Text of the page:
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“No book is really worth reading at the age of ten which is not equally –and often far more– worth reading at the age of fifty and beyond.” C S Lewis – hat tip for this quotation to Catherine @MeltonBook

This proposition was tested and approved at our annual picnic last Tuesday evening. The setting of Louise’s house and our choice of book was a remarkably good fit. Following Doreen’s excellent reading of the picnic basket section* of Wind in the Willows (WITW) during our foodie evening last month, we decided that WITW might be a lighter alternative to the previously-planned Nemirovsky novel and this was borne out on the night.

In his introduction to The Folio Society edition of WITW (hat tip Margaret), Alan Bennett defines a classic as “a book everyone is assumed to have read and forgets if they have or not”. He goes on to point out that Grahame’s writing resembles in one particular way the writing of A A Milne, Lewis Carroll and Tolkein – “the capacity to create self-contained worlds; their books constitute systems of literary self-sufficiency….it is a kind of cosiness.” (For examples of this all-enveloping literary comfort blanket see the extracts at the end of the blog).

But where Bennett’s introduction really comes into its own is his gentle analysis of the gender balance in the book. Only three women and all minor characters. Rat, Mole and Badger are described as “confirmed bachelors.” Bennett describes Bachelordom as “a status that had more respect (and fewer undertones) in Grahame’s day than it has now…. Some bachelors are more confirmed than others, and the bachelordoms of Mole, Rat and Badger vary.” The differing bachelordoms bring into relief Grahame’s great gift characterization. The main characters are such individuals we are lulled into forgetting we’re supposed to be reading about animals and think they are real people.

To celebrate the centenary of WITW in 2008 the Financial Times published an article by Emily Stokes entitled “Who are you in ‘Wind in the Willows”? (hat tip Doreen). It’s suggested that David Miliband is Mole “a thoughtful creature …who tends to go along with other’s plans”. Water Rats “tend to make people feel at ease while inciting them to action” – David Cameron and Jamie Oliver are suggested Rats. But I think the writer does Badger a disservice when she likens him to Gordon Brown. My view of badger is that he had natural authority and didn’t need to throw his weight around. And so to boastful, larger-than-life Toad – well plenty of candidates here – Boris Johnson and Russell Brand to name but two and we added Alex Salmond especially after the condescension of his exchange with Anna Soubry this week.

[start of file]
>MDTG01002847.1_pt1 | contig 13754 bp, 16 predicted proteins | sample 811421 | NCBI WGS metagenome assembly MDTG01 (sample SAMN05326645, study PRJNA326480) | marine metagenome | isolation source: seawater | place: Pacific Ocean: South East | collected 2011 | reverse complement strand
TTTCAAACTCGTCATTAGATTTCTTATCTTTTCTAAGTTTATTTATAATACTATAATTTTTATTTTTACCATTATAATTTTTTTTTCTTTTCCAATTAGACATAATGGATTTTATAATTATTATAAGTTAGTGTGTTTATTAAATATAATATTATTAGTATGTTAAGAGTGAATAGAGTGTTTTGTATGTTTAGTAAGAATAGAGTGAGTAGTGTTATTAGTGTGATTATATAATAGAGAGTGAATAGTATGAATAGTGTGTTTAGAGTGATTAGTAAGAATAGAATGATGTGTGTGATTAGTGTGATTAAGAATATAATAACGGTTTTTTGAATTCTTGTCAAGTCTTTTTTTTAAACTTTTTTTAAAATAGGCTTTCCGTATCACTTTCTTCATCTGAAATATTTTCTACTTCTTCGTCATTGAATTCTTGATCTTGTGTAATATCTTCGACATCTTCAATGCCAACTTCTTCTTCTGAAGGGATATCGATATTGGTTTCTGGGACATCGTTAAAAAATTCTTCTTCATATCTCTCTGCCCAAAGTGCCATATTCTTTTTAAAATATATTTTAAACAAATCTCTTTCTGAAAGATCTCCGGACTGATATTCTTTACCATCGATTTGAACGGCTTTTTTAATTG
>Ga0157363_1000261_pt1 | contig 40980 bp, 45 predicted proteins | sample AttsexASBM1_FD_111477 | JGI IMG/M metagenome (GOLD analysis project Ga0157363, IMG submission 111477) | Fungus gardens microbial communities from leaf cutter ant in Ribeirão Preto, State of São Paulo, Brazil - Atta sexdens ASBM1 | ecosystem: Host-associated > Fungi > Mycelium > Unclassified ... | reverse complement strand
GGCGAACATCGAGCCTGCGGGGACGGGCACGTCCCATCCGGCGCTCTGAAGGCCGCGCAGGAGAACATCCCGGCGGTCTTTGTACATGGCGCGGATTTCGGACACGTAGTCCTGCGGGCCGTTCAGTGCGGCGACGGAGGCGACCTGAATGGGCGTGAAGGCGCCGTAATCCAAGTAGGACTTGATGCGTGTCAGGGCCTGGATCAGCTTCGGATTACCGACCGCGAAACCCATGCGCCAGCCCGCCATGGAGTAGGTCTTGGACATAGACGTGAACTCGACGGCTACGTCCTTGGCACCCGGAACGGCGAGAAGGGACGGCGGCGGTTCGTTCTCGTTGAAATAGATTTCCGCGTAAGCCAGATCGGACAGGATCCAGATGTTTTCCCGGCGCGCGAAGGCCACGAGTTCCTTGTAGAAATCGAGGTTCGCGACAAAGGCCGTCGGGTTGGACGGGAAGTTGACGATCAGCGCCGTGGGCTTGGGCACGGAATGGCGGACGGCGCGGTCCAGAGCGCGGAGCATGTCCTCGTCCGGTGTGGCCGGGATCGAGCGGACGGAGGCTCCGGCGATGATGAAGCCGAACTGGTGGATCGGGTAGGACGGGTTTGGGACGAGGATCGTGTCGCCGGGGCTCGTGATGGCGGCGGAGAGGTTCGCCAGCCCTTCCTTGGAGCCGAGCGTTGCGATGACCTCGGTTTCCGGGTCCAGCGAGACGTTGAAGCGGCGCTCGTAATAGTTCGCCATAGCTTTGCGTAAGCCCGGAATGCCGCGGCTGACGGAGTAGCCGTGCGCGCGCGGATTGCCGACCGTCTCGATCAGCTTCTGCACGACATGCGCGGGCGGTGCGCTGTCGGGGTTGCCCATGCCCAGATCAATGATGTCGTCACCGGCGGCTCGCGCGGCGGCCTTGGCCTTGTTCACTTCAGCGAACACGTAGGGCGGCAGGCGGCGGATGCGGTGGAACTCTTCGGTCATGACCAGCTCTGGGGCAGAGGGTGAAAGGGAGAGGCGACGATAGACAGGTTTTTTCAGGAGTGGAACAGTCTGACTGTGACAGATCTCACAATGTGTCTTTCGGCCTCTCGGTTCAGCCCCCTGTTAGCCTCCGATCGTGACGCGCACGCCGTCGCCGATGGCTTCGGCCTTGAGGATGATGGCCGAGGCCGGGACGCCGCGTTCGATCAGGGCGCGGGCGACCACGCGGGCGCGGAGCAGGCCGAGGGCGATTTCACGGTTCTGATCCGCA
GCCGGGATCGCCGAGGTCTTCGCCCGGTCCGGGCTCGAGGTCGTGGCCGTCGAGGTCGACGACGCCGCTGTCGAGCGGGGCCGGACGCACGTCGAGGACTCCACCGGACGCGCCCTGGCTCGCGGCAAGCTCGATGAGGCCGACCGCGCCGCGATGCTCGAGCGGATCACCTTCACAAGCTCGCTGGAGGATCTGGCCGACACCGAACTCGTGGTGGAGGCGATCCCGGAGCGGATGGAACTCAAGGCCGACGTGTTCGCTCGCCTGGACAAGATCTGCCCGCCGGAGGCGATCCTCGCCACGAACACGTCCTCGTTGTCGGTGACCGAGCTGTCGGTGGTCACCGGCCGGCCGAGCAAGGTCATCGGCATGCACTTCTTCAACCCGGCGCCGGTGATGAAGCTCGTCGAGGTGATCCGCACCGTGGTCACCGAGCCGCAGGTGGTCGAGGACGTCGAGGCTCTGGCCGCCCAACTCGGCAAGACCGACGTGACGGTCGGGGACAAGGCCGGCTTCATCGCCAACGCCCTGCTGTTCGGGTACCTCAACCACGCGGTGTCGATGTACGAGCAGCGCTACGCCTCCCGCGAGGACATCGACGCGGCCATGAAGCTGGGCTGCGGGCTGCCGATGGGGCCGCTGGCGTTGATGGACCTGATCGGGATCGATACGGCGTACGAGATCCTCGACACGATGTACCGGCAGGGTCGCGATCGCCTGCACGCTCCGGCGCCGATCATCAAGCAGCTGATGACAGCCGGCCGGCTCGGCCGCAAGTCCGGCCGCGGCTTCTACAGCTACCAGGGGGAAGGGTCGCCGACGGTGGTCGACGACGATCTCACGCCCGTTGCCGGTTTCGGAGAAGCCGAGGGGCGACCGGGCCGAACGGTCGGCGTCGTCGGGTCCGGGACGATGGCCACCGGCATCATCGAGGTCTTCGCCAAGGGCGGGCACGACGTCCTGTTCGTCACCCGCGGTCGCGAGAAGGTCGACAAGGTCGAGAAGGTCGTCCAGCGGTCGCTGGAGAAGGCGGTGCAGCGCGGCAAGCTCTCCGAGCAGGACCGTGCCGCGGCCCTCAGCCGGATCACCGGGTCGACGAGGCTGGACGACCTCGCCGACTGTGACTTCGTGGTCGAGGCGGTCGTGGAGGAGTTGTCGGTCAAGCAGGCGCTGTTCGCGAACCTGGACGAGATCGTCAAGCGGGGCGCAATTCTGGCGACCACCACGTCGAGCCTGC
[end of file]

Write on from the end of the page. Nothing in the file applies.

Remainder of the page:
Who would have thought that an Edwardian children’s classic written in high flown language would generate such lively discussion?



Extract 1 – Here’s a taster of the passage which sparked off this discussion

The Mole waggled his toes from sheer happiness, spread his chest with a sigh of full contentment, and leaned back blissfully into the soft cushions. What a day I’m having!” he said. “Let us start at once!”

“Hold hard a minute, then!” said the Rat. He looped the painter through a ring in his landing-stage, climbed up into his hole above, and after a short interval reappeared staggering under a fat, wicker luncheon-basket.

“Shove that under your feet,” he observed to the Mole, as he passed it down into the boat. Then he untied the painter and took the sculls again.

“What’s inside it?” asked the Mole, wriggling with curiosity.

“There’s cold chicken inside it,” replied the Rat briefly; “coldtonguecoldhamcoldbeefpickledgherkingsaladfrenchrollscresssandwidgespottedmeatgingerbeerlemonadesodawater –“ 

“O stop, stop,” cried the Mole in ecstasies: “This is too much!”

“Do you really think so?” inquired the Rat seriously. “It’s only what I always take on these little excursions; and the other animals are always telling me that I’m a mean beast and cut it very fine!”


Extract 2 – Here is the very essence of cosiness – the appealing passage where Mole stumbles upon the scent of his modest little home and is drawn irresistibly towards it

He stopped dead in his tracks, his nose searching hither and thither in its efforts to recapture the fine filament, the telegraphic current, that had so strongly moved him. A moment, and he caught it again; and with it this time came recollection in fullest flood. 

Home! That was what they meant, those caressing appeals, those soft touches wafted through the air, those invisible little hands pulling and tugging, all one way! Why, it must be quite close by him at that moment, his old home that he had hurriedly forsaken and never sought again, that day when he found the river! And now it was sending out its scouts and its messengers to capture him and bring him in……

….The weary Mole turned in without delay, and soon had his head on the pillow in great joy and contentment. But ere he closed his eyes he let them wander round his old room, mellow in the glow of the firelight that played or rested on familiar and friendly things which had long been unconsciously a part of him and now smilingly received him back without rancour.”